Organimi users span businesses, both large and small, as well as public schools, high schools, colleges, universities, churches, synagogues, mosques, and countless not for profit organizations.  Very traditional and well established companies use Organimi.  We also have org charts for virtual teams, virtual organizations and fast growing start-ups.

We hope we’re delivering value to our users.  But, as a cursory glance at the data from the Startup Genome project will show, the business of innovation these days is a frothy place.  Organimi is one of literally hundreds of thousands of start-ups around the globe splattered around incubators, accelerators, labs, basements and coffee shops, mucking around in the primoridal soup of commercializing new ideas and trying to get investors to invest in them and early adopters to use them.

Obsessing about detecting, analyzing and optimizing the drivers of successful innovation — or  growth hacking as it is fashionably  (and therefore likely soon to be out of fashion) known — is all the rage in today’s start-up community.  


Got The Big Blues? Change The Change Agents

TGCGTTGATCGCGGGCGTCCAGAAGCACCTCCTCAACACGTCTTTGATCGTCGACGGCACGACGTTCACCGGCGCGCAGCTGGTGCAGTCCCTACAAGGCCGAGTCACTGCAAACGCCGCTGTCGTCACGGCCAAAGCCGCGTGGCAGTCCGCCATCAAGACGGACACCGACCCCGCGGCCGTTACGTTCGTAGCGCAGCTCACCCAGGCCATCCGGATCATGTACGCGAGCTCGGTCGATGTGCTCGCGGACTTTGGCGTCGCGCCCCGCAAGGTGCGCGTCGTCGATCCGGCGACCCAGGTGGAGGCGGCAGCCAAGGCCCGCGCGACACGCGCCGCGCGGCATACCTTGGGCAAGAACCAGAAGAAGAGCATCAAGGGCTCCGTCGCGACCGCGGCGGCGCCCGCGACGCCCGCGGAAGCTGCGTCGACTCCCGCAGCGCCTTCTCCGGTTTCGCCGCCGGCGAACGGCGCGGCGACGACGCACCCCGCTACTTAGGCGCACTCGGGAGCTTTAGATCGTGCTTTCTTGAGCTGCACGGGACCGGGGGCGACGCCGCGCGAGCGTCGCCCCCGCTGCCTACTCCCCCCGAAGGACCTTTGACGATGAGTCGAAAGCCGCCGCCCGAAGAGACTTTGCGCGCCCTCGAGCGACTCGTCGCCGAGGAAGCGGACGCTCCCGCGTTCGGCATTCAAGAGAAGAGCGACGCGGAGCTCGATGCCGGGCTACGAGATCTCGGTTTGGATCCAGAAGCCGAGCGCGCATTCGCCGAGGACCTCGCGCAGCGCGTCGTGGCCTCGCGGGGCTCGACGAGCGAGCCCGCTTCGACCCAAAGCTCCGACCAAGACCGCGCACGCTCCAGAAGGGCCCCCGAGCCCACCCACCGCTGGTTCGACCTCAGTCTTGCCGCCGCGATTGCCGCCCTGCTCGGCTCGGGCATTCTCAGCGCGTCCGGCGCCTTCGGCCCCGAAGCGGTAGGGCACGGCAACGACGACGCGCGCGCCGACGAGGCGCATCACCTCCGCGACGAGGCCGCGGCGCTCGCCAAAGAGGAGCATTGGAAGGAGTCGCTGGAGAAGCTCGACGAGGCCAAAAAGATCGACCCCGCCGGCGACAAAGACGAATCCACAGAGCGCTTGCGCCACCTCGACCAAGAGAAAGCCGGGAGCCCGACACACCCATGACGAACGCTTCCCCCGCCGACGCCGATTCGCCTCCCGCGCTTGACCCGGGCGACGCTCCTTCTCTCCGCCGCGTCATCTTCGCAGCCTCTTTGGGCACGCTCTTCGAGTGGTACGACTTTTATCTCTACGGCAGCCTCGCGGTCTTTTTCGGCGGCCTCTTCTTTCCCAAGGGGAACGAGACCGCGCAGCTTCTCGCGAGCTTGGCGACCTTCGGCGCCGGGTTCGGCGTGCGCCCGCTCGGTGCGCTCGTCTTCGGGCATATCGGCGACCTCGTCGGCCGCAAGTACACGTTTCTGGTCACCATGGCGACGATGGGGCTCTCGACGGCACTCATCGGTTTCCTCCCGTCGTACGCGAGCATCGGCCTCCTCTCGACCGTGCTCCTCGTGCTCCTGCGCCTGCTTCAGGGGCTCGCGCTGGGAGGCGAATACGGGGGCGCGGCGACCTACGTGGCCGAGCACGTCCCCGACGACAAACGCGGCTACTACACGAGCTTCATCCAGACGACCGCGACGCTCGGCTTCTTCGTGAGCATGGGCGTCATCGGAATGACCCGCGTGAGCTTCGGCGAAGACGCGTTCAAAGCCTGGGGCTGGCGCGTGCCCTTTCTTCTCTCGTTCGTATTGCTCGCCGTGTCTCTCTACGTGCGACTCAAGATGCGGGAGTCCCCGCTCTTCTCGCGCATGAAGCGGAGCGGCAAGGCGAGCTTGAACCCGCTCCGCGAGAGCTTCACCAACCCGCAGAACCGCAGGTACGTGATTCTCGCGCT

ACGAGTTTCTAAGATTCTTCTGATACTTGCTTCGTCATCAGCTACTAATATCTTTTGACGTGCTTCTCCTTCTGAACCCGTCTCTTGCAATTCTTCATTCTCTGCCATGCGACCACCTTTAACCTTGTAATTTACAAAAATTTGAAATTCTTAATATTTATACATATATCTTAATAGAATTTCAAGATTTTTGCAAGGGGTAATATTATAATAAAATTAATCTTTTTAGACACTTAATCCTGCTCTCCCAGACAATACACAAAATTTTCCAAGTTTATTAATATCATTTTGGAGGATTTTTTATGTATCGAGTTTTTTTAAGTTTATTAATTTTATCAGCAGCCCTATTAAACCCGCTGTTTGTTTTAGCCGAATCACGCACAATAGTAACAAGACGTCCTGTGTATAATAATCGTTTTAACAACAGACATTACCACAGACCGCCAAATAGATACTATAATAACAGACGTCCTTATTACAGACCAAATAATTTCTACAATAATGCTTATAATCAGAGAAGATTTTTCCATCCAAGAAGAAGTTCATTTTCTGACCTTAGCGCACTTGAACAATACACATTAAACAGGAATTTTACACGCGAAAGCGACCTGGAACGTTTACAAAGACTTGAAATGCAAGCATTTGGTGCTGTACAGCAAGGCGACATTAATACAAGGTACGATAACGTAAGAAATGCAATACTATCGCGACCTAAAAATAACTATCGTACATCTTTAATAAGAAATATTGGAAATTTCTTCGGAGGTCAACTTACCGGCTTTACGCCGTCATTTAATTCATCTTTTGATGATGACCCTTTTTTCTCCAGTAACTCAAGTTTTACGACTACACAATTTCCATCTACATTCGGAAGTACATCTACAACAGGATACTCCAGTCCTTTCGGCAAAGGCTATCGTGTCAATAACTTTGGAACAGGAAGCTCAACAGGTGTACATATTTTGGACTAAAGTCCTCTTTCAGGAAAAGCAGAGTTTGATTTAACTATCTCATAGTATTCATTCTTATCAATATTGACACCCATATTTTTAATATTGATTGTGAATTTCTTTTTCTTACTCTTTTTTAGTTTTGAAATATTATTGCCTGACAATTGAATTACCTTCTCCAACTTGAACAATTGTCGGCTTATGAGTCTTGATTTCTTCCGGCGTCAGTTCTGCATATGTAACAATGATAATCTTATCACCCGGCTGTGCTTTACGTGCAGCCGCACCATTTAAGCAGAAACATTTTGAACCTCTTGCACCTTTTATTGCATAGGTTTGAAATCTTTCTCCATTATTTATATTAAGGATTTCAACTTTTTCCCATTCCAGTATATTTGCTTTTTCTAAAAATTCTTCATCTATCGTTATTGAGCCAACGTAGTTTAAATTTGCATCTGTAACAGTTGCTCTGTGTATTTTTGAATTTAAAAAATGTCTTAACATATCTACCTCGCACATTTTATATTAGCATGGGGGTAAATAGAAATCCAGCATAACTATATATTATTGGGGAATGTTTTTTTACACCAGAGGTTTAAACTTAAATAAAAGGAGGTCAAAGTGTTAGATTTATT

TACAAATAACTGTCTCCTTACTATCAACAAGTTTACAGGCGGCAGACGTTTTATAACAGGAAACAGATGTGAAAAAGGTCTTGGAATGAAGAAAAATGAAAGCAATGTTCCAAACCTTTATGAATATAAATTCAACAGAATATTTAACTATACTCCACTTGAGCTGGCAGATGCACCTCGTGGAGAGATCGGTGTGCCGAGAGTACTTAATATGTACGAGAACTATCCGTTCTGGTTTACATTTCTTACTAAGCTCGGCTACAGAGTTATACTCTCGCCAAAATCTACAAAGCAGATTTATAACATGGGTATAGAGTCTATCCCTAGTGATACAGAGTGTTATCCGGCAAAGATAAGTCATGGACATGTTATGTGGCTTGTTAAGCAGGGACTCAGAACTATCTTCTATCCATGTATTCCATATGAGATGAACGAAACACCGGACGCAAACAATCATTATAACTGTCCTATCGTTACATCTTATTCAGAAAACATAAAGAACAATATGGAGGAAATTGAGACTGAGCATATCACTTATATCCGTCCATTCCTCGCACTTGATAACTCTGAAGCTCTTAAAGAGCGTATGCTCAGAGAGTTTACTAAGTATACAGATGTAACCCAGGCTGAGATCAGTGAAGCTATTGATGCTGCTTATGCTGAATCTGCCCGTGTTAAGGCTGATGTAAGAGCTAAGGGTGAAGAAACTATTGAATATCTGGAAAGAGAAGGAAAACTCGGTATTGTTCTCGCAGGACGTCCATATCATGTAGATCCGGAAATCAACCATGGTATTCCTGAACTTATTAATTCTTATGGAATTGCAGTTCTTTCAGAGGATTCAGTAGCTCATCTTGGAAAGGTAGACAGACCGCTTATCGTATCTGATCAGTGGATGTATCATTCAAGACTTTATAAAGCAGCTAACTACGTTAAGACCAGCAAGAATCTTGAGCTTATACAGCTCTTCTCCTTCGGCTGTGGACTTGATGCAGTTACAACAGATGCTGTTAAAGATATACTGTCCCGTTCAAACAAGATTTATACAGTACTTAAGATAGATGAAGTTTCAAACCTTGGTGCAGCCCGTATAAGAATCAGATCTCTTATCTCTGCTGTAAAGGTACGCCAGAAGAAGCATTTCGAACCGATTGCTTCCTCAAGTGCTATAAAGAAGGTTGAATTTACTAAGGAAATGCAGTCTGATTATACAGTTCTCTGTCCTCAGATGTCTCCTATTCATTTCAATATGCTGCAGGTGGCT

But concerns about growth and innovation challenges are equally prevalent at the other end of the spectrum – much more than a marketing exercise, they are a pressing dilemma for the world’s largest companies. 

IBM is a classic case of a large, global, tech saavy, traditionally successful business seeking to reinvent its own business against the backdrop of relentless innovation.  

IBM’s recent earnings results and catastrophic earnings miss show the impact on its own business of fast paced change in cloud based technologies, information networks and commodity web services being delivered globally, in real time, with high availability, and comparable to better security, at low cost.  Things seem more than a bit “blue” at Big Blue.

These realities are contrasted with a formerly unassailable “you don’t get fired for picking IBM” mainframe business and cultural model which is increasingly seen to be rooted in high cost, inflexible systems and rigid organizational hierarchies and processes.